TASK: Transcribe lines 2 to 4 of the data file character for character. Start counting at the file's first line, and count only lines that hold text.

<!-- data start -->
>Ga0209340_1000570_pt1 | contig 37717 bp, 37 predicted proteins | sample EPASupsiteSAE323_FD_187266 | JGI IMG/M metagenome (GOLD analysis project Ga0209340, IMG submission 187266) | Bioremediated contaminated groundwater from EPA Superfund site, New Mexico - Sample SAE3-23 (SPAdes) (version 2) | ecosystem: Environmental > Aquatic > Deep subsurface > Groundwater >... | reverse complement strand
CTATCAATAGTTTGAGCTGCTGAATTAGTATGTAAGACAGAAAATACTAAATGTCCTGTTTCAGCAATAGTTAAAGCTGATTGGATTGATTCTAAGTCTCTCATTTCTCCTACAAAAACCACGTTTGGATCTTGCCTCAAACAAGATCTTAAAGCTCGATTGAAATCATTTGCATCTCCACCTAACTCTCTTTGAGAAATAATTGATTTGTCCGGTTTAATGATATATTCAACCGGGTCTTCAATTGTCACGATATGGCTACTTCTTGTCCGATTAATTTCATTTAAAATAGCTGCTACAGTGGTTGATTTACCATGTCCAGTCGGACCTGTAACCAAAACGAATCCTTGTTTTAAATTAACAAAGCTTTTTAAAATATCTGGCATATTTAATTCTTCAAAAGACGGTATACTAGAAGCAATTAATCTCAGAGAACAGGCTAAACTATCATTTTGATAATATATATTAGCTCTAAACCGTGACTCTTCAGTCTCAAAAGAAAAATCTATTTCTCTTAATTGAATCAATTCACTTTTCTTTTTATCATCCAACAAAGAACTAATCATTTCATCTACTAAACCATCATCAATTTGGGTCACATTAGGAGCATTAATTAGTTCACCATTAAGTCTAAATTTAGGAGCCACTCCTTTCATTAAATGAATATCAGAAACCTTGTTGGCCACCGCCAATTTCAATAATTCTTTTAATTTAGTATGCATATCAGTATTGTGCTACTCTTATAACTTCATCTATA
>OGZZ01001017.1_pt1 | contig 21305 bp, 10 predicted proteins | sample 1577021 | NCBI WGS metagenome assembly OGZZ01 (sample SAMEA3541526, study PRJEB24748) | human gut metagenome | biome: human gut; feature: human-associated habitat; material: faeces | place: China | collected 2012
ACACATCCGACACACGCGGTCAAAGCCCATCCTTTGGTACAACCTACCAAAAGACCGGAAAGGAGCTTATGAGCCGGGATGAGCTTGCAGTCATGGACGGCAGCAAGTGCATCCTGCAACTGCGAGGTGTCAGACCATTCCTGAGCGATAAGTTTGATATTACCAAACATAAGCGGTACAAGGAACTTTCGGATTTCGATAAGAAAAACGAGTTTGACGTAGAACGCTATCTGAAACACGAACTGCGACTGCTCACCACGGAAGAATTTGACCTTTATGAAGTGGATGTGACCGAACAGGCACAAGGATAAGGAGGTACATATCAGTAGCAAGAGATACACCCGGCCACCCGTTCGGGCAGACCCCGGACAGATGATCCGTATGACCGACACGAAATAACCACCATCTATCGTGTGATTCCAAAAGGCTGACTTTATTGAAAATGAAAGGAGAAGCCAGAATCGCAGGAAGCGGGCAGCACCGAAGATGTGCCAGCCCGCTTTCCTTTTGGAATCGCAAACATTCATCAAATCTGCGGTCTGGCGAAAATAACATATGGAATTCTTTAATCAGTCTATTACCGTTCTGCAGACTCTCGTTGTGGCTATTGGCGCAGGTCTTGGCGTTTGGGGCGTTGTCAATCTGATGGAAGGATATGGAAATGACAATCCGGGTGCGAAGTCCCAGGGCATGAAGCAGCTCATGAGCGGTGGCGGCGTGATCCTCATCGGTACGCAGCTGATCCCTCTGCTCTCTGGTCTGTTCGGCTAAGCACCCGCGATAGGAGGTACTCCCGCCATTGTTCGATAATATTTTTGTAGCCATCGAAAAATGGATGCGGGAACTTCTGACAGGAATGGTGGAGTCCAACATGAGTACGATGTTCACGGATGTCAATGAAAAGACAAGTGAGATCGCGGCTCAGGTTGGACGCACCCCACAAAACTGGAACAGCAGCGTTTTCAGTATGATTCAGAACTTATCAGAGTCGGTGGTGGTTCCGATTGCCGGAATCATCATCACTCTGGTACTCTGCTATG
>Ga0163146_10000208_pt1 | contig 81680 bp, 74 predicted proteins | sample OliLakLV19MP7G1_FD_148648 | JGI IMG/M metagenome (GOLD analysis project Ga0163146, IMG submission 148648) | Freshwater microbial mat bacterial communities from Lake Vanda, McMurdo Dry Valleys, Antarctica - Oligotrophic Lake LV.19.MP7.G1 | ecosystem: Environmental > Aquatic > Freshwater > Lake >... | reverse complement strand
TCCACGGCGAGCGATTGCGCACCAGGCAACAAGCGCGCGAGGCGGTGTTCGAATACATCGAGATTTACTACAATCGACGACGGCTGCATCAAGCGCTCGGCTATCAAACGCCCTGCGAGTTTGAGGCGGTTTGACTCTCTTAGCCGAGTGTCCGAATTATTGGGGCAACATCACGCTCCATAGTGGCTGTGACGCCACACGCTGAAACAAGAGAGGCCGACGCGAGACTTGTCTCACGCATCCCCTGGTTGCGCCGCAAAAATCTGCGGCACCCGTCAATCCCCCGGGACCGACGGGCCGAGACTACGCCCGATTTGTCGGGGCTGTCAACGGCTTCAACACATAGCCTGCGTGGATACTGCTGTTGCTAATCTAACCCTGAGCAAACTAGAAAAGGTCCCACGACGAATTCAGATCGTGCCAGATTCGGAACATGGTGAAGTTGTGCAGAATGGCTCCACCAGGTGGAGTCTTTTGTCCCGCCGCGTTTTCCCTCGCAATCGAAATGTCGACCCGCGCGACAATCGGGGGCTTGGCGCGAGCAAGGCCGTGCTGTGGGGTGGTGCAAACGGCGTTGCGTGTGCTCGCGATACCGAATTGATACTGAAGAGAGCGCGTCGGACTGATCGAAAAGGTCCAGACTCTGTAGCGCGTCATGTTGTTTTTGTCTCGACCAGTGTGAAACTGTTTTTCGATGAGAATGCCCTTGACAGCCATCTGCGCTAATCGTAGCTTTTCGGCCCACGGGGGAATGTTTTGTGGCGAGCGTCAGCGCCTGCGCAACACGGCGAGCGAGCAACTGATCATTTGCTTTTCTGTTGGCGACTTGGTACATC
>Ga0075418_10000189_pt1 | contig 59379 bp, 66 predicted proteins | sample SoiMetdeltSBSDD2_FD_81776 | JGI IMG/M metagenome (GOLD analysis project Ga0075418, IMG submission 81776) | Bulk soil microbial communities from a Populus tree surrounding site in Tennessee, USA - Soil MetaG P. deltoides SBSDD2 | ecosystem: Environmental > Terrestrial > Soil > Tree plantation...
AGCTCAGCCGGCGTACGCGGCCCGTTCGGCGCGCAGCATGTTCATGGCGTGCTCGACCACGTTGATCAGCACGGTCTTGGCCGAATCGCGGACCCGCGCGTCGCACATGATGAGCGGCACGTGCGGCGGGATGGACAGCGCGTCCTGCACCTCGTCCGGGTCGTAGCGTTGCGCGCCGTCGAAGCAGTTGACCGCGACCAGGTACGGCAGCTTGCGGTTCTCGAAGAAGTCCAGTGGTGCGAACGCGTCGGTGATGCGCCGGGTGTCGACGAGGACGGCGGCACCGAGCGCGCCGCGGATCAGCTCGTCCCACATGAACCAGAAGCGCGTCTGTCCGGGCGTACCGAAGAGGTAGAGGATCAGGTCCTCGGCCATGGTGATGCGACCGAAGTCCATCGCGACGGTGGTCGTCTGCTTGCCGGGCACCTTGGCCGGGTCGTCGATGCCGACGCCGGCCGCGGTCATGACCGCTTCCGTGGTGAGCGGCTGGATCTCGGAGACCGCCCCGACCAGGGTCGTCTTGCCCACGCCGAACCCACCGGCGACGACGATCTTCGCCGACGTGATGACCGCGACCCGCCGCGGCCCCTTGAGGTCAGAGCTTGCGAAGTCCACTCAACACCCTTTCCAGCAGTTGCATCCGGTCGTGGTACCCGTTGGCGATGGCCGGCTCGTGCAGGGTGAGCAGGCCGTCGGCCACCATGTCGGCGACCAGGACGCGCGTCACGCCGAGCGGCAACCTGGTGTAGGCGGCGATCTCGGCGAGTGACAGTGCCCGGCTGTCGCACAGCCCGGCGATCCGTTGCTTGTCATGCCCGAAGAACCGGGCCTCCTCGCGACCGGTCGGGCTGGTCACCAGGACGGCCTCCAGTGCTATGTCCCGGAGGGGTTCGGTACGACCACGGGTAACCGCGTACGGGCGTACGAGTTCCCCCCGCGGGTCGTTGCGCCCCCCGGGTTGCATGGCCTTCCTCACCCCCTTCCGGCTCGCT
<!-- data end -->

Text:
CTATCAATAGTTTGAGCTGCTGAATTAGTATGTAAGACAGAAAATACTAAATGTCCTGTTTCAGCAATAGTTAAAGCTGATTGGATTGATTCTAAGTCTCTCATTTCTCCTACAAAAACCACGTTTGGATCTTGCCTCAAACAAGATCTTAAAGCTCGATTGAAATCATTTGCATCTCCACCTAACTCTCTTTGAGAAATAATTGATTTGTCCGGTTTAATGATATATTCAACCGGGTCTTCAATTGTCACGATATGGCTACTTCTTGTCCGATTAATTTCATTTAAAATAGCTGCTACAGTGGTTGATTTACCATGTCCAGTCGGACCTGTAACCAAAACGAATCCTTGTTTTAAATTAACAAAGCTTTTTAAAATATCTGGCATATTTAATTCTTCAAAAGACGGTATACTAGAAGCAATTAATCTCAGAGAACAGGCTAAACTATCATTTTGATAATATATATTAGCTCTAAACCGTGACTCTTCAGTCTCAAAAGAAAAATCTATTTCTCTTAATTGAATCAATTCACTTTTCTTTTTATCATCCAACAAAGAACTAATCATTTCATCTACTAAACCATCATCAATTTGGGTCACATTAGGAGCATTAATTAGTTCACCATTAAGTCTAAATTTAGGAGCCACTCCTTTCATTAAATGAATATCAGAAACCTTGTTGGCCACCGCCAATTTCAATAATTCTTTTAATTTAGTATGCATATCAGTATTGTGCTACTCTTATAACTTCATCTATA
>OGZZ01001017.1_pt1 | contig 21305 bp, 10 predicted proteins | sample 1577021 | NCBI WGS metagenome assembly OGZZ01 (sample SAMEA3541526, study PRJEB24748) | human gut metagenome | biome: human gut; feature: human-associated habitat; material: faeces | place: China | collected 2012
ACACATCCGACACACGCGGTCAAAGCCCATCCTTTGGTACAACCTACCAAAAGACCGGAAAGGAGCTTATGAGCCGGGATGAGCTTGCAGTCATGGACGGCAGCAAGTGCATCCTGCAACTGCGAGGTGTCAGACCATTCCTGAGCGATAAGTTTGATATTACCAAACATAAGCGGTACAAGGAACTTTCGGATTTCGATAAGAAAAACGAGTTTGACGTAGAACGCTATCTGAAACACGAACTGCGACTGCTCACCACGGAAGAATTTGACCTTTATGAAGTGGATGTGACCGAACAGGCACAAGGATAAGGAGGTACATATCAGTAGCAAGAGATACACCCGGCCACCCGTTCGGGCAGACCCCGGACAGATGATCCGTATGACCGACACGAAATAACCACCATCTATCGTGTGATTCCAAAAGGCTGACTTTATTGAAAATGAAAGGAGAAGCCAGAATCGCAGGAAGCGGGCAGCACCGAAGATGTGCCAGCCCGCTTTCCTTTTGGAATCGCAAACATTCATCAAATCTGCGGTCTGGCGAAAATAACATATGGAATTCTTTAATCAGTCTATTACCGTTCTGCAGACTCTCGTTGTGGCTATTGGCGCAGGTCTTGGCGTTTGGGGCGTTGTCAATCTGATGGAAGGATATGGAAATGACAATCCGGGTGCGAAGTCCCAGGGCATGAAGCAGCTCATGAGCGGTGGCGGCGTGATCCTCATCGGTACGCAGCTGATCCCTCTGCTCTCTGGTCTGTTCGGCTAAGCACCCGCGATAGGAGGTACTCCCGCCATTGTTCGATAATATTTTTGTAGCCATCGAAAAATGGATGCGGGAACTTCTGACAGGAATGGTGGAGTCCAACATGAGTACGATGTTCACGGATGTCAATGAAAAGACAAGTGAGATCGCGGCTCAGGTTGGACGCACCCCACAAAACTGGAACAGCAGCGTTTTCAGTATGATTCAGAACTTATCAGAGTCGGTGGTGGTTCCGATTGCCGGAATCATCATCACTCTGGTACTCTGCTATG